Conquest and Colonization
Columbus’s Fourth Voyage
In July 1502, on the fourth and final voyage of Cristóbal Colón (Christopher Columbus), the famed admiral sailed from Hispaniola along the Caribbean coast of Central America and came upon the island of Guanaja, where he met with the local people and waylaid a trader’s canoe laden with axes, copper goods, cacao, and pottery.
Despite the fact that the canoe was seen approaching from the west, Columbus continued east from Guanaja, which he named the Island of Pines. His first stop was at Punta Caxinas, near present-day Trujillo. The first mass spoken on the mainland of the Americas was held at Punta Caxinas. A weather-beaten concrete cross now marks the reputed site.
East of Trujillo, Columbus stopped again at the mouth of a large river, which may have been the Aguán, Sico, or Patuca. Because this was the place chosen to claim the lands for the Spanish crown, Columbus named the river Río de la Posesión.
Continuing farther east along the coast of the Mosquitia, Columbus’s fleet was buffeted by severe storms until rounding the easternmost point of Honduras and reaching calmer waters off present-day Nicaragua. In honor of the better weather, the point was christened Cabo Gracias a Dios, a name it retains today.
The Conquest Begins
Following this uneventful first visit, the Spaniards ignored Honduras for the next 20 years, apart from a possible scouting trip by explorers Juan Díaz Solís and Vicente Yáñez Pinzón in 1508. Occupied with consolidating their newfound possessions in the Caribbean, the conquistadors did not return to Honduras until 1522–1523, when Gil González Dávila led an exploratory expedition up the Pacific coast from Panama, reaching the Golfo de Fonseca.
In the following couple of years, six Spanish expeditions converged on Honduras, each headed by ambitious soldiers after wealth and glory, just as predisposed to fight each other as the indigenous people. Not an auspicious start to colonization, it presaged the trend of placing personal power over group interests—the rule in Honduran government ever since.
González Dávila, with the approval of the crown, was the first to land on Honduran shores, establishing a small town near the mouth of the Río Dulce, in what is now Guatemala. The explorer marched into the heart of Honduras toward Nicaragua in early 1524. Shortly thereafter, Mexican conqueror Hernán Cortés sent an expedition of his own led by Cristóbal de Olid, who arrived on the north coast in May and quickly set up a settlement at Triunfo de la Cruz (which was later resettled by the Garífuna, who remain there still). It is said that the Aztecs told Cortés they received their gold from the mountains of Honduras. Thus it may have been no accident that the conquistadors made directly for the gold-rich rivers of Olancho.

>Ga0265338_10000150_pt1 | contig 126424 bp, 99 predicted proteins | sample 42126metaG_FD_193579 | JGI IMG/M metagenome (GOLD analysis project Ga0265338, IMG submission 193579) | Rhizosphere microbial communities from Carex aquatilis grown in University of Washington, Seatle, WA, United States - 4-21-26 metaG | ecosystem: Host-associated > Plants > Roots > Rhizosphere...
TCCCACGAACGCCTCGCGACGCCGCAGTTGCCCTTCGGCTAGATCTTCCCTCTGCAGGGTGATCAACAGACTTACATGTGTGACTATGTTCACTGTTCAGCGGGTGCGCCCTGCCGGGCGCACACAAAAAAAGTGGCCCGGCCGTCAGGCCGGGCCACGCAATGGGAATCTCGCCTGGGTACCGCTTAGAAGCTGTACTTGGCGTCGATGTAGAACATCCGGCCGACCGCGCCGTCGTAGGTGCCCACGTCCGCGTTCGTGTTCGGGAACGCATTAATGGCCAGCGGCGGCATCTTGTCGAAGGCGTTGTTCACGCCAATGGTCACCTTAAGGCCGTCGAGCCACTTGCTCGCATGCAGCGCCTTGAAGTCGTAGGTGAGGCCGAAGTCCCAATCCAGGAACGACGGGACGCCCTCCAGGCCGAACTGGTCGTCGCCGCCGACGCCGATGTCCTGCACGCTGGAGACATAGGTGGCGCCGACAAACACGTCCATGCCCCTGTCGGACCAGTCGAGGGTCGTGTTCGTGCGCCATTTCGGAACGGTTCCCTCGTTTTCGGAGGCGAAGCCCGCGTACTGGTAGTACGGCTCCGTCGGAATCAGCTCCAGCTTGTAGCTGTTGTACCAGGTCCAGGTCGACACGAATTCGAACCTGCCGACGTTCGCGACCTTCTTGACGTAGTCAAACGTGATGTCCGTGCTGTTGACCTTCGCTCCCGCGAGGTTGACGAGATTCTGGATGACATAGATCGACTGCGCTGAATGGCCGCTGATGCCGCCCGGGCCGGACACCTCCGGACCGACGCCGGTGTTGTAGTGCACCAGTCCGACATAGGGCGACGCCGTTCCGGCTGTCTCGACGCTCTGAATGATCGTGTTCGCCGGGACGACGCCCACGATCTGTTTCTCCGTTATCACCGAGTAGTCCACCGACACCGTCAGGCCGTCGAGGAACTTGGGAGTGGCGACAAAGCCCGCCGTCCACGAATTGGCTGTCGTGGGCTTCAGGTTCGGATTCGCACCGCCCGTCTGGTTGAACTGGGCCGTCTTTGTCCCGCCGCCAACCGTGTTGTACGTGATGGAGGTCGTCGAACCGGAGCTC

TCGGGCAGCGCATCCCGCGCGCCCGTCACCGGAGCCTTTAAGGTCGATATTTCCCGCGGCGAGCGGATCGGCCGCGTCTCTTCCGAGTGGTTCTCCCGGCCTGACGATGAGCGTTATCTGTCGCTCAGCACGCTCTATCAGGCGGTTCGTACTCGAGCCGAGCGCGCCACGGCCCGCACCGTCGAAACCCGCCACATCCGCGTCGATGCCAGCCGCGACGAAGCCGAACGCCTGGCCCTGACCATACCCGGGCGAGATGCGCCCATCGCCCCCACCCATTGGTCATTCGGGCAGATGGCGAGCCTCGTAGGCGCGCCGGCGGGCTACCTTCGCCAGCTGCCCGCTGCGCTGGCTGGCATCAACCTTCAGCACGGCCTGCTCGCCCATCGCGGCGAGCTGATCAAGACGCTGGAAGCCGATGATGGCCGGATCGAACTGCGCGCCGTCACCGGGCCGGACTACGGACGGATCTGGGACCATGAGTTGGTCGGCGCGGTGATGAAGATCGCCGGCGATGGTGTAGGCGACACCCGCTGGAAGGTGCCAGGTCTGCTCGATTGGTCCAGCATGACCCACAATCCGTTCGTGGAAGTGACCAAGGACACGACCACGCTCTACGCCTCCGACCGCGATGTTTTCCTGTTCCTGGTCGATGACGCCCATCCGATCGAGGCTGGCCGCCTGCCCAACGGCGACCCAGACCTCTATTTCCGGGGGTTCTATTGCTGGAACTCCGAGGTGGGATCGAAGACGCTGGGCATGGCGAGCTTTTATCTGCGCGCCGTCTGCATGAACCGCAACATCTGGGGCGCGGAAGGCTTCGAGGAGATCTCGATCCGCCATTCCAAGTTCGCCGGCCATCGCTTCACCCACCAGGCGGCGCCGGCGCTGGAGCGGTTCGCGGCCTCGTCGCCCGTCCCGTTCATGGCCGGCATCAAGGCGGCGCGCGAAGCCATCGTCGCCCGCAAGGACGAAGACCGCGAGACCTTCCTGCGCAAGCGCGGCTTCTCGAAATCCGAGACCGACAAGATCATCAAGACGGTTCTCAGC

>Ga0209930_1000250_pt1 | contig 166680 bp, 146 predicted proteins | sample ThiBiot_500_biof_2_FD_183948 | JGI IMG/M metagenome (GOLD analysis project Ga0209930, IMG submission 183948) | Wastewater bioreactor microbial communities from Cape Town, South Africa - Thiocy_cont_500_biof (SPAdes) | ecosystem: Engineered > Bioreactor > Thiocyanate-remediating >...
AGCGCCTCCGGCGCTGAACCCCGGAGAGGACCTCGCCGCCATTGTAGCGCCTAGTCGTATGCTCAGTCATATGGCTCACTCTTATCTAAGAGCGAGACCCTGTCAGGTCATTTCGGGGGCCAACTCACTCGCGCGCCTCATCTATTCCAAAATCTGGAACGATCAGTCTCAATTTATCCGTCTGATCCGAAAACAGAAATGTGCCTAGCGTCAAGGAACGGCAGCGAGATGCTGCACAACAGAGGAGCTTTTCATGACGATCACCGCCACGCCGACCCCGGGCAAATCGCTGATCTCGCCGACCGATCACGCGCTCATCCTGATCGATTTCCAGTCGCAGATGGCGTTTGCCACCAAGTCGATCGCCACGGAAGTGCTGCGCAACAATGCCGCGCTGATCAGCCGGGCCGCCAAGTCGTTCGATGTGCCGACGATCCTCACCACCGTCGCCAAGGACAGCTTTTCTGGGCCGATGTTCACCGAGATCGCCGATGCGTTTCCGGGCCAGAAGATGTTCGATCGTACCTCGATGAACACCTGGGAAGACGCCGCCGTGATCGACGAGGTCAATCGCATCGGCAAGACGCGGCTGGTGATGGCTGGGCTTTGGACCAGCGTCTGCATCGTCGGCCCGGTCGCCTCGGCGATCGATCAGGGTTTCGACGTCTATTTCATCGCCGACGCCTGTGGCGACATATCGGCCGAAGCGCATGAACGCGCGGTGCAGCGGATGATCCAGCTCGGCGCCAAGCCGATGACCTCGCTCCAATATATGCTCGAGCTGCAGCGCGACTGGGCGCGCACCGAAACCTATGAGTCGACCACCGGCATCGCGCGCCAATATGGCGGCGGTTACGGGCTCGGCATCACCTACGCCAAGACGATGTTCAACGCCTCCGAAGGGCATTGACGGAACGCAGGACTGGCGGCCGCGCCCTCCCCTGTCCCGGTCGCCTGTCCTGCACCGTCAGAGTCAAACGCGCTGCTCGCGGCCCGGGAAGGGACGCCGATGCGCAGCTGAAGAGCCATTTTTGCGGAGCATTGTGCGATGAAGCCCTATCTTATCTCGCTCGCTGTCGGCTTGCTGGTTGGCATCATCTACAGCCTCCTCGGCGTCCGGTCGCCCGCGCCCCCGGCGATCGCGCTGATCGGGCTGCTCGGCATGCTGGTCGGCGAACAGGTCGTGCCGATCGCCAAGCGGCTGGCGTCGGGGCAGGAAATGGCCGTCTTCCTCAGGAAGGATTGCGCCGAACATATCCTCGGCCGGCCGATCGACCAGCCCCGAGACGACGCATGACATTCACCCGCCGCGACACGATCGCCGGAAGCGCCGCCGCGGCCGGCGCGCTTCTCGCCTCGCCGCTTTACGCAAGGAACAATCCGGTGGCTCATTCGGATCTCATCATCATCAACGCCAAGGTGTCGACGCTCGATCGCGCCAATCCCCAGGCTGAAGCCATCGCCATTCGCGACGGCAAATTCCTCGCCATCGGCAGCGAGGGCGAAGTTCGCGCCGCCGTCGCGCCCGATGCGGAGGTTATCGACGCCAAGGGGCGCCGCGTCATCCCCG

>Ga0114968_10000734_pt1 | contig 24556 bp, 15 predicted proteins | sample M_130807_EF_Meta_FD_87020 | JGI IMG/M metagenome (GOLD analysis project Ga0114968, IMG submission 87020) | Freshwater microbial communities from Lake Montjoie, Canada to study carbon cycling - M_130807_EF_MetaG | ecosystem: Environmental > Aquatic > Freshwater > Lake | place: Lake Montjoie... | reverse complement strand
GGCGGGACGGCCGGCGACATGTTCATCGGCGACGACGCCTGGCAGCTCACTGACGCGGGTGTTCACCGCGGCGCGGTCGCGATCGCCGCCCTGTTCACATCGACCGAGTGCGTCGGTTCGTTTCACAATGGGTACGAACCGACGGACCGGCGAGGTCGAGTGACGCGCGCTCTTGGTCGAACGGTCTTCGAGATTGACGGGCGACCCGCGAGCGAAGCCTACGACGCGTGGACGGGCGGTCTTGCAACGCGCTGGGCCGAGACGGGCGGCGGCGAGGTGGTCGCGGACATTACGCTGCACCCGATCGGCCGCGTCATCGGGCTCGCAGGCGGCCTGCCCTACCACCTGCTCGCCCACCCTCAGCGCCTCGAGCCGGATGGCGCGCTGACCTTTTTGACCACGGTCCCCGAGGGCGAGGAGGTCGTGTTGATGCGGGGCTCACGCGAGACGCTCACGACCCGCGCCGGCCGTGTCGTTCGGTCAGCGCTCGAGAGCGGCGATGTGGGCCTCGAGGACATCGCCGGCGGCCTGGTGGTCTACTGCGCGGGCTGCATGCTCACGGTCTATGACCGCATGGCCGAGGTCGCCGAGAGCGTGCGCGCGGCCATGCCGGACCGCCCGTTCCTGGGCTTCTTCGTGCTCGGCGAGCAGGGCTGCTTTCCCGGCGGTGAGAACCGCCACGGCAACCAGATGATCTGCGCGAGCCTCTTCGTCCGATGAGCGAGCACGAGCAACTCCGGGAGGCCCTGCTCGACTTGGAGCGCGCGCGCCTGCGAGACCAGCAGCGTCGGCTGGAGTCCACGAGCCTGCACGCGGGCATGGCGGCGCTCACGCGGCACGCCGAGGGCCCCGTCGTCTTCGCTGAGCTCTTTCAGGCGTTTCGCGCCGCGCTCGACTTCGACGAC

Olid wasn’t totally loyal to Cortés, and once on his own he tried to claim the province for himself. When word of this reached Cortés in Mexico, he promptly dispatched a second expedition, led by Francisco de las Casas, to ensure his authority. Further complications occurred from the incursions of Pedro de Alvarado and Hernando de Soto, who entered Honduras from Guatemala and Nicaragua, respectively. Amid the bickering and fighting, in which Olid literally lost his head, the first permanent settlement was established in the country, at Trujillo.
Impatient with reports of fighting among these various factions, and not trusting anyone, Cortés personally led an expedition to Honduras. Beginning in late 1524, he undertook an incredible several-month overland trek through the jungles of the Yucatán and the Guatemalan Petén, reaching Honduras in the spring of 1525. Although Cortés briefly took control of the situation in Honduras, by the time of his departure in April 1526, his long absence from Mexico had undermined his position in the royal court, and he never again held a position of power.
Displeased with the turbulent course of conquest and wanting to ensure direct control over the new colony, the Spanish crown sent Diego López de Salcedo to act as royal governor of Honduras. López de Salcedo anchored off Trujillo on October 24, 1526, and after a few days of negotiations with suspicious colonists loyal to Cortés, he was allowed to land and take office.
Rebellion and Consolidation
The 15 years after López de Salcedo took over as governor were chaotic for the nascent colony and catastrophic for the indigenous people. Continued infighting, conflicting royal cédulas (orders giving authority to conquer and govern a given area), and repeated revolts by native peoples prevented the Spaniards from significantly extending their control across the country.